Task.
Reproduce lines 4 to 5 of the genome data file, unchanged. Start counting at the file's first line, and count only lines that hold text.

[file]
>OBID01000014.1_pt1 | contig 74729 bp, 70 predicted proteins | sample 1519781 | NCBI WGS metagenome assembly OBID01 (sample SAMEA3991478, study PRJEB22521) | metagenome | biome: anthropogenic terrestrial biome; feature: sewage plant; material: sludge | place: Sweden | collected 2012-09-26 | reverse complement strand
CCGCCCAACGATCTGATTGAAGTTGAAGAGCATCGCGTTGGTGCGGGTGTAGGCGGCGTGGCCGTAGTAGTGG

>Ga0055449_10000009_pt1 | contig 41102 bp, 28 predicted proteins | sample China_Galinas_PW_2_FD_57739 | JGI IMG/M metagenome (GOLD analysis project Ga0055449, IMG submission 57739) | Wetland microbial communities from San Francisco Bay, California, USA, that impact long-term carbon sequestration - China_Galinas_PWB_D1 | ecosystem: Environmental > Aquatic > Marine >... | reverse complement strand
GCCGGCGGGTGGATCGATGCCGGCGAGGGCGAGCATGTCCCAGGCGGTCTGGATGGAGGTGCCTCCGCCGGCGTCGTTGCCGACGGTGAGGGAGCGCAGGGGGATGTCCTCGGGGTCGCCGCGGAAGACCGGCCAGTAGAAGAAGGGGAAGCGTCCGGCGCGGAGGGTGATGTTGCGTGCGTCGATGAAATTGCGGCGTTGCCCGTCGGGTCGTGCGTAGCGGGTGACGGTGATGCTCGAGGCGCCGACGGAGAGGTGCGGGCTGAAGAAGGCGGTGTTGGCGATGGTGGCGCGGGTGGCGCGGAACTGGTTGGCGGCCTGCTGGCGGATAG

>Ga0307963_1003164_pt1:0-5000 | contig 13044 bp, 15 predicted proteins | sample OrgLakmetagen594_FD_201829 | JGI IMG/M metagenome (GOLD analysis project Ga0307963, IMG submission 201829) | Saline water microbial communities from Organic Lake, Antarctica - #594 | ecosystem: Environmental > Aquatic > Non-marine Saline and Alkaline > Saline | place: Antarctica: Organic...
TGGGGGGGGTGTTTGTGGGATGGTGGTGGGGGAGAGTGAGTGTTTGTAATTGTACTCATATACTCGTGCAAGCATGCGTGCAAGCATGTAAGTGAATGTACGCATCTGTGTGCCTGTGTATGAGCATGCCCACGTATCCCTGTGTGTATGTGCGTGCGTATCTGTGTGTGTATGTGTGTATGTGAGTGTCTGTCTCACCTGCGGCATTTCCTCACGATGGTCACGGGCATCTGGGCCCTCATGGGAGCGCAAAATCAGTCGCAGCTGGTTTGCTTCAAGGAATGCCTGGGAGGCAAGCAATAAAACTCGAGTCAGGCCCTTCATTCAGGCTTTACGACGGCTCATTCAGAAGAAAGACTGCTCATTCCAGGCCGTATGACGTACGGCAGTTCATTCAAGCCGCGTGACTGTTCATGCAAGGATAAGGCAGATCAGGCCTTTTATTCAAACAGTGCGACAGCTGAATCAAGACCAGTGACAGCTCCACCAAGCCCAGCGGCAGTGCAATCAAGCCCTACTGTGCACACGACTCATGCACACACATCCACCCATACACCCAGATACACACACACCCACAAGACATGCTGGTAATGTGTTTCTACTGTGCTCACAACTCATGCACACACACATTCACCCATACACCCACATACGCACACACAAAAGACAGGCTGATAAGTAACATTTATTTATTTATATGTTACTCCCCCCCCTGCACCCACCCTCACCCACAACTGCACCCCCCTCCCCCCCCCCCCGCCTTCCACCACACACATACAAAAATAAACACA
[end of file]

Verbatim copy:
GCCGGCGGGTGGATCGATGCCGGCGAGGGCGAGCATGTCCCAGGCGGTCTGGATGGAGGTGCCTCCGCCGGCGTCGTTGCCGACGGTGAGGGAGCGCAGGGGGATGTCCTCGGGGTCGCCGCGGAAGACCGGCCAGTAGAAGAAGGGGAAGCGTCCGGCGCGGAGGGTGATGTTGCGTGCGTCGATGAAATTGCGGCGTTGCCCGTCGGGTCGTGCGTAGCGGGTGACGGTGATGCTCGAGGCGCCGACGGAGAGGTGCGGGCTGAAGAAGGCGGTGTTGGCGATGGTGGCGCGGGTGGCGCGGAACTGGTTGGCGGCCTGCTGGCGGATAG

>Ga0307963_1003164_pt1:0-5000 | contig 13044 bp, 15 predicted proteins | sample OrgLakmetagen594_FD_201829 | JGI IMG/M metagenome (GOLD analysis project Ga0307963, IMG submission 201829) | Saline water microbial communities from Organic Lake, Antarctica - #594 | ecosystem: Environmental > Aquatic > Non-marine Saline and Alkaline > Saline | place: Antarctica: Organic...